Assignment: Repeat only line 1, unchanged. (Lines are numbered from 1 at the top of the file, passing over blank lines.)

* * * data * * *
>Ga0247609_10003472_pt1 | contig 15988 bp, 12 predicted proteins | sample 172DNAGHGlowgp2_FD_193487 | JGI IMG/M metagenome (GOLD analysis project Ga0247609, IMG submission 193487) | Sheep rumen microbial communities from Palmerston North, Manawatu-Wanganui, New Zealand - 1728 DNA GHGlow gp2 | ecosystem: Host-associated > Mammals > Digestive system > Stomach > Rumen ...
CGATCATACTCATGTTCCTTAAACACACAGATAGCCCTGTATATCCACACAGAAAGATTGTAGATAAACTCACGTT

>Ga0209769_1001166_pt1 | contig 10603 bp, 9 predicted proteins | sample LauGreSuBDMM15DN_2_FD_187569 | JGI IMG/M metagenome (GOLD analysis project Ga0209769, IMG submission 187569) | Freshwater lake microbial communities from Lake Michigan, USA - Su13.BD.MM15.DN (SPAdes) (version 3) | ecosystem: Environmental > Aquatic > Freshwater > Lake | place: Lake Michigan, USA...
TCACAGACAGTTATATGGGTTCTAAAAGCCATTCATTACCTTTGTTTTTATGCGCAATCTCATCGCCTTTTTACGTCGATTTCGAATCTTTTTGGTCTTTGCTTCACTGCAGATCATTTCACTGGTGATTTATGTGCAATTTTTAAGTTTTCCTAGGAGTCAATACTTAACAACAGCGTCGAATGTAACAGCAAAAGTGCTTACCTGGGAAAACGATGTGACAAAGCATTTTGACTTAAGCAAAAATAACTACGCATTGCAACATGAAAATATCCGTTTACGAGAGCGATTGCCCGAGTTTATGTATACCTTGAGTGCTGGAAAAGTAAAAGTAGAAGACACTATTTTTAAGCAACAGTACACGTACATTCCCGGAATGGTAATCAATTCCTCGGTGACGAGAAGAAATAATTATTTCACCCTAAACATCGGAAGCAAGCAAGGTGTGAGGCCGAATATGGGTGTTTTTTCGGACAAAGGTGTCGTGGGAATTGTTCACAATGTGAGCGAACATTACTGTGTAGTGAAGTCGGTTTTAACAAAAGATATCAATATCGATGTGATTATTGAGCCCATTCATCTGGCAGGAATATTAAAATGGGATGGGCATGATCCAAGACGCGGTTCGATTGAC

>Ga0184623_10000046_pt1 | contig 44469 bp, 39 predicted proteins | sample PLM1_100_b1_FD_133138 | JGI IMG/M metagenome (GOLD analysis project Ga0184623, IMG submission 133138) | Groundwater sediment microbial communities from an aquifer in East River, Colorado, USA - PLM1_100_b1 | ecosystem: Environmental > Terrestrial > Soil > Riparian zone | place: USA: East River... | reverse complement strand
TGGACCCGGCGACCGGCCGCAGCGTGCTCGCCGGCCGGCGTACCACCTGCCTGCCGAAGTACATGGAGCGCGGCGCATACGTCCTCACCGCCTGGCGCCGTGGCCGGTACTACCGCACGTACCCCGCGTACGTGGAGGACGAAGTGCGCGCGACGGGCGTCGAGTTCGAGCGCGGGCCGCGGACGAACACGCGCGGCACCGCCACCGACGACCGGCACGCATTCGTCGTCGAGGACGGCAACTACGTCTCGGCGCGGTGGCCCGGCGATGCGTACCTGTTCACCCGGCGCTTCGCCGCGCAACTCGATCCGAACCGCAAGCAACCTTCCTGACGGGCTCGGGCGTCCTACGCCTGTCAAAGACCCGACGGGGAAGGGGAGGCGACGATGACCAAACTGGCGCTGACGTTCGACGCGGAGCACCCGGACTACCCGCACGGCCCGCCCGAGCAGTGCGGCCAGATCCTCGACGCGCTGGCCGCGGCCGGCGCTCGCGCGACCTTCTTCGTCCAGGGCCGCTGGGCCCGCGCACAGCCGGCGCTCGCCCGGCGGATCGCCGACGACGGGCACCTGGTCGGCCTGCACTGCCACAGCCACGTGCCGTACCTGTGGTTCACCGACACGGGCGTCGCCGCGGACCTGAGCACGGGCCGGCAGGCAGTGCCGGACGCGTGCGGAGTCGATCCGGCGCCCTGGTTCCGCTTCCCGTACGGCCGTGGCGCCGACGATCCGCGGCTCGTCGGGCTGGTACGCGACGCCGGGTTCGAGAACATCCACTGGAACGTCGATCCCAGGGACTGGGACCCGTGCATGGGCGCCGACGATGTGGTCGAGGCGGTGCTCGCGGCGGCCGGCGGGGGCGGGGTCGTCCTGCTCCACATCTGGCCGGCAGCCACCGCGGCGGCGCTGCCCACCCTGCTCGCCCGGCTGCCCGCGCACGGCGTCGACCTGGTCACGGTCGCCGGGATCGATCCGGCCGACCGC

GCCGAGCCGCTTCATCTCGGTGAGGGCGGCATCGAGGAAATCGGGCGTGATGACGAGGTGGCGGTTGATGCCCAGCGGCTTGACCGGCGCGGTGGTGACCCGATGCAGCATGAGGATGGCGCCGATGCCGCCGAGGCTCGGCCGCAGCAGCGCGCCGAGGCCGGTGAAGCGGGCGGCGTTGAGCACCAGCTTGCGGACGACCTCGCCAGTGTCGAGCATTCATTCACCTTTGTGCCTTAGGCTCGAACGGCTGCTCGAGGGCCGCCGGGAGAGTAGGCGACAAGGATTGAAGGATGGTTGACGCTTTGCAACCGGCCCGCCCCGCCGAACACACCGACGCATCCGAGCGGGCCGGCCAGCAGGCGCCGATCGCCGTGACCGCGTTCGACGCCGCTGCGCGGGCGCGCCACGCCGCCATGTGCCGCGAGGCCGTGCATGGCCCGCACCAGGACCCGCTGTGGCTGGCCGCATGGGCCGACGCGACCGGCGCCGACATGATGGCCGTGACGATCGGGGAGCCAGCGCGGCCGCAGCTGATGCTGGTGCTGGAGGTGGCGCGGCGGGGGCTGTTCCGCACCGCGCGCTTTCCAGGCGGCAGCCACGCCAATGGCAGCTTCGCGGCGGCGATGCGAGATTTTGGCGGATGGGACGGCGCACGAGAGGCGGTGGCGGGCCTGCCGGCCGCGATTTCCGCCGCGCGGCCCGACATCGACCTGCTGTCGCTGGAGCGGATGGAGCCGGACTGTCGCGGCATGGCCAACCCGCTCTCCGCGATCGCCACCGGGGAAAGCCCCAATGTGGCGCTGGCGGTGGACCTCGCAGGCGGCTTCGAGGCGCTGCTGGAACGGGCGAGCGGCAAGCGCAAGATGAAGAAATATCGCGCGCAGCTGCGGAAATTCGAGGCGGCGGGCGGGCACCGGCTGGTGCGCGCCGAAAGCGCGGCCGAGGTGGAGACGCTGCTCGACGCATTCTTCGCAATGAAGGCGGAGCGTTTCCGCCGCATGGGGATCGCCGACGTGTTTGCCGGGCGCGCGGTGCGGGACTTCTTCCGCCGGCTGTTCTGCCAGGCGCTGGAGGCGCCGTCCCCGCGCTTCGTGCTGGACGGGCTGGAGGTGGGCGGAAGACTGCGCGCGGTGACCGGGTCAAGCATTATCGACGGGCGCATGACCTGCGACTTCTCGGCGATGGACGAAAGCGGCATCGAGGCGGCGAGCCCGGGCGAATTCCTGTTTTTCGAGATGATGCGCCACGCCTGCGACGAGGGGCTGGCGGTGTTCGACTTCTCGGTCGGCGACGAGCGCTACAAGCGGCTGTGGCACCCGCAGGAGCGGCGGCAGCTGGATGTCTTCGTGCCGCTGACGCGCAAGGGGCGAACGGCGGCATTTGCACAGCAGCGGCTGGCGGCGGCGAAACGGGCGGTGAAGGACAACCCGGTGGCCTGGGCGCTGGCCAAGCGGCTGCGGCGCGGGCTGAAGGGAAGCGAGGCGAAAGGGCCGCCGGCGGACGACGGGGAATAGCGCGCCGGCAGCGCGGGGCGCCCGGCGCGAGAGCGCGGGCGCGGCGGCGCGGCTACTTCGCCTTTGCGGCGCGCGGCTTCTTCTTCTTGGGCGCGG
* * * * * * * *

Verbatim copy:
>Ga0247609_10003472_pt1 | contig 15988 bp, 12 predicted proteins | sample 172DNAGHGlowgp2_FD_193487 | JGI IMG/M metagenome (GOLD analysis project Ga0247609, IMG submission 193487) | Sheep rumen microbial communities from Palmerston North, Manawatu-Wanganui, New Zealand - 1728 DNA GHGlow gp2 | ecosystem: Host-associated > Mammals > Digestive system > Stomach > Rumen ...